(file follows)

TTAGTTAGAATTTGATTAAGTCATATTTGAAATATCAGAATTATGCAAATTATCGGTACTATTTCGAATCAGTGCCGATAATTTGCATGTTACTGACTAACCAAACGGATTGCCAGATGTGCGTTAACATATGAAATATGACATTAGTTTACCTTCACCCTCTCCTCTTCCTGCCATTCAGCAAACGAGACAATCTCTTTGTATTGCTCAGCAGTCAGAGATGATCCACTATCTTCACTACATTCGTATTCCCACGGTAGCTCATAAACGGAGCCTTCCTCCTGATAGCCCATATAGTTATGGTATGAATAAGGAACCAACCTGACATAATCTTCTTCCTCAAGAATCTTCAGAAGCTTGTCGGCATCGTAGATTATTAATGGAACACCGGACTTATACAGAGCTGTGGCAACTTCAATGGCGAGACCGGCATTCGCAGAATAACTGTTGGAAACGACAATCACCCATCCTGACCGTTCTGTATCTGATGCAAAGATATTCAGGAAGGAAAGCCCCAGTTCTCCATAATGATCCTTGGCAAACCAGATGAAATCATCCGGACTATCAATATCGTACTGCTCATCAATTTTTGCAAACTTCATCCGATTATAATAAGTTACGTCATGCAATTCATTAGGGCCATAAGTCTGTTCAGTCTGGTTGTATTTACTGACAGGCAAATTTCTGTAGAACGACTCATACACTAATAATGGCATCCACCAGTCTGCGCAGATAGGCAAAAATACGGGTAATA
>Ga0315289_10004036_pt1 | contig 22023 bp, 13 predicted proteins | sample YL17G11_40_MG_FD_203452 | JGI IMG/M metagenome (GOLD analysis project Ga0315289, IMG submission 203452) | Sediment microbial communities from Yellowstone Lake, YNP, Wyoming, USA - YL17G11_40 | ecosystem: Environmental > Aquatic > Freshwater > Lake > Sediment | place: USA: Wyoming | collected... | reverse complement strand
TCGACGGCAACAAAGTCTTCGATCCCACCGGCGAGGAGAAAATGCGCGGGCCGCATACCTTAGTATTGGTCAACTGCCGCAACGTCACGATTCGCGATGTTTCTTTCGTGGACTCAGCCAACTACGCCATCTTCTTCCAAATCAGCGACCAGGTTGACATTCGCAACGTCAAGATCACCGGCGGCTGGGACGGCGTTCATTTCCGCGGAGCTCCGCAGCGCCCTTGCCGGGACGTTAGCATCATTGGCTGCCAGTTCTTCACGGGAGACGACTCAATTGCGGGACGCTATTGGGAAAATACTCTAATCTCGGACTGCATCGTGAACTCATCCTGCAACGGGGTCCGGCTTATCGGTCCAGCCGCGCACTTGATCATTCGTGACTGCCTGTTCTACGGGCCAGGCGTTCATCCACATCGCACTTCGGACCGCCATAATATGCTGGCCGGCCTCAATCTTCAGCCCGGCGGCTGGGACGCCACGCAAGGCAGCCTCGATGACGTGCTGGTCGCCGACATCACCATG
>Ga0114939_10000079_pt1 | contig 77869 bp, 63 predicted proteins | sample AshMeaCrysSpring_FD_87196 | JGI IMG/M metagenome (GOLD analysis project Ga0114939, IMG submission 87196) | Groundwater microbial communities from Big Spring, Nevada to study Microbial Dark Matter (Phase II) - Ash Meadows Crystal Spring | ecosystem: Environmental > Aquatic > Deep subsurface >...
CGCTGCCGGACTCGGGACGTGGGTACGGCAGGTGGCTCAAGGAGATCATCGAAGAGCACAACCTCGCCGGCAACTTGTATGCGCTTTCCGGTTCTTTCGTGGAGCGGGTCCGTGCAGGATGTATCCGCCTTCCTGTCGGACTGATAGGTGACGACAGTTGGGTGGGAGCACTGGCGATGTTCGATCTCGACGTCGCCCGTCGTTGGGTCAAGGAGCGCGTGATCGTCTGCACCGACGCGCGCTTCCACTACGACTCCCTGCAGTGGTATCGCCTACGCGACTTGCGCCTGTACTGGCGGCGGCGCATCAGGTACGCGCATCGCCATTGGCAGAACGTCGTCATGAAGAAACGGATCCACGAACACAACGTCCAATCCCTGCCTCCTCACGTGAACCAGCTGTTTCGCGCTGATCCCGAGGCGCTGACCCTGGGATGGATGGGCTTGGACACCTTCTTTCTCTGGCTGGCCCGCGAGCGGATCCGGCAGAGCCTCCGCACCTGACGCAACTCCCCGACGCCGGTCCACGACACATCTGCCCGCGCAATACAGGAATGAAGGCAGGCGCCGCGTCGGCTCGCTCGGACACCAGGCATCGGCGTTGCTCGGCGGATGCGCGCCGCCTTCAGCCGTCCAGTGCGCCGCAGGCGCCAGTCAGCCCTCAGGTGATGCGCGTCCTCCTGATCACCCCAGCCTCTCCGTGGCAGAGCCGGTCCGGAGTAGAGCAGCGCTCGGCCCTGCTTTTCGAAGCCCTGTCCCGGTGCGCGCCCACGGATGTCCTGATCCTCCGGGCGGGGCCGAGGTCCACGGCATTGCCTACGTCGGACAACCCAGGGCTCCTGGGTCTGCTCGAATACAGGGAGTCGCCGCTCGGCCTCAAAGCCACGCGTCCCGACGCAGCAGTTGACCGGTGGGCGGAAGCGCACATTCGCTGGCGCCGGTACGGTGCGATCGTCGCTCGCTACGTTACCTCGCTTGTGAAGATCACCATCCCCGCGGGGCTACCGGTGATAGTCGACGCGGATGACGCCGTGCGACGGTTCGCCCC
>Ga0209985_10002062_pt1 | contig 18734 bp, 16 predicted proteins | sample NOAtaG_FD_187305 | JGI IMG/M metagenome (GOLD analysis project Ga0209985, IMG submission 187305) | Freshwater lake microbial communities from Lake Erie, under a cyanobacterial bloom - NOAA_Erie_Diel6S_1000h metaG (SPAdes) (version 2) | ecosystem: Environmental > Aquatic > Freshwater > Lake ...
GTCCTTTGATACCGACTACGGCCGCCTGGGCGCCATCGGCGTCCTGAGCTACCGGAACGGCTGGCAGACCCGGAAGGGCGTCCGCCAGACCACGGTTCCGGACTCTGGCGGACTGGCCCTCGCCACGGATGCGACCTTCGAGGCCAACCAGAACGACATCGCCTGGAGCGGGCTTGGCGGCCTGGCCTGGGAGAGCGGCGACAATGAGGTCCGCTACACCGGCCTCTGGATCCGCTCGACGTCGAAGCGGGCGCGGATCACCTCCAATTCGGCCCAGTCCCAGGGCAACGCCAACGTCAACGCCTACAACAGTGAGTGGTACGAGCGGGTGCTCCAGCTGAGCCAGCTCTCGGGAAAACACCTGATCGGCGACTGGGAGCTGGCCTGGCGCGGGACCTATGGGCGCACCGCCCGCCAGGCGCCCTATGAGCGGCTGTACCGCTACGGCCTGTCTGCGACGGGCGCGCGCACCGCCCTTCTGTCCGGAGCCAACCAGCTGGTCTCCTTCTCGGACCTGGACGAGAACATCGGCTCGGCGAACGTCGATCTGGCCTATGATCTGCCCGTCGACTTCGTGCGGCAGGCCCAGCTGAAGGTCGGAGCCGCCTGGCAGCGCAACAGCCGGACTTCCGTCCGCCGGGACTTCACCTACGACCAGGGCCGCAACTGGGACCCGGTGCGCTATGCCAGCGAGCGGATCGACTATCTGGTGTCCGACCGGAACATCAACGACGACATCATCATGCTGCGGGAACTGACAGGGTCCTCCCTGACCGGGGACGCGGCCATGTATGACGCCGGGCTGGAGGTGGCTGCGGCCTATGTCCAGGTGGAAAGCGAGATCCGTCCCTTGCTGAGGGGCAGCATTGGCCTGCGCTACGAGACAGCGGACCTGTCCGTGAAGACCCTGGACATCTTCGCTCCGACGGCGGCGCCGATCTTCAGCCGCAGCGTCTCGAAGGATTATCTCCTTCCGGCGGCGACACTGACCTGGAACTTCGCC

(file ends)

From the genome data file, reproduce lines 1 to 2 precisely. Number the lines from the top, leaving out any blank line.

TTAGTTAGAATTTGATTAAGTCATATTTGAAATATCAGAATTATGCAAATTATCGGTACTATTTCGAATCAGTGCCGATAATTTGCATGTTACTGACTAACCAAACGGATTGCCAGATGTGCGTTAACATATGAAATATGACATTAGTTTACCTTCACCCTCTCCTCTTCCTGCCATTCAGCAAACGAGACAATCTCTTTGTATTGCTCAGCAGTCAGAGATGATCCACTATCTTCACTACATTCGTATTCCCACGGTAGCTCATAAACGGAGCCTTCCTCCTGATAGCCCATATAGTTATGGTATGAATAAGGAACCAACCTGACATAATCTTCTTCCTCAAGAATCTTCAGAAGCTTGTCGGCATCGTAGATTATTAATGGAACACCGGACTTATACAGAGCTGTGGCAACTTCAATGGCGAGACCGGCATTCGCAGAATAACTGTTGGAAACGACAATCACCCATCCTGACCGTTCTGTATCTGATGCAAAGATATTCAGGAAGGAAAGCCCCAGTTCTCCATAATGATCCTTGGCAAACCAGATGAAATCATCCGGACTATCAATATCGTACTGCTCATCAATTTTTGCAAACTTCATCCGATTATAATAAGTTACGTCATGCAATTCATTAGGGCCATAAGTCTGTTCAGTCTGGTTGTATTTACTGACAGGCAAATTTCTGTAGAACGACTCATACACTAATAATGGCATCCACCAGTCTGCGCAGATAGGCAAAAATACGGGTAATA
>Ga0315289_10004036_pt1 | contig 22023 bp, 13 predicted proteins | sample YL17G11_40_MG_FD_203452 | JGI IMG/M metagenome (GOLD analysis project Ga0315289, IMG submission 203452) | Sediment microbial communities from Yellowstone Lake, YNP, Wyoming, USA - YL17G11_40 | ecosystem: Environmental > Aquatic > Freshwater > Lake > Sediment | place: USA: Wyoming | collected... | reverse complement strand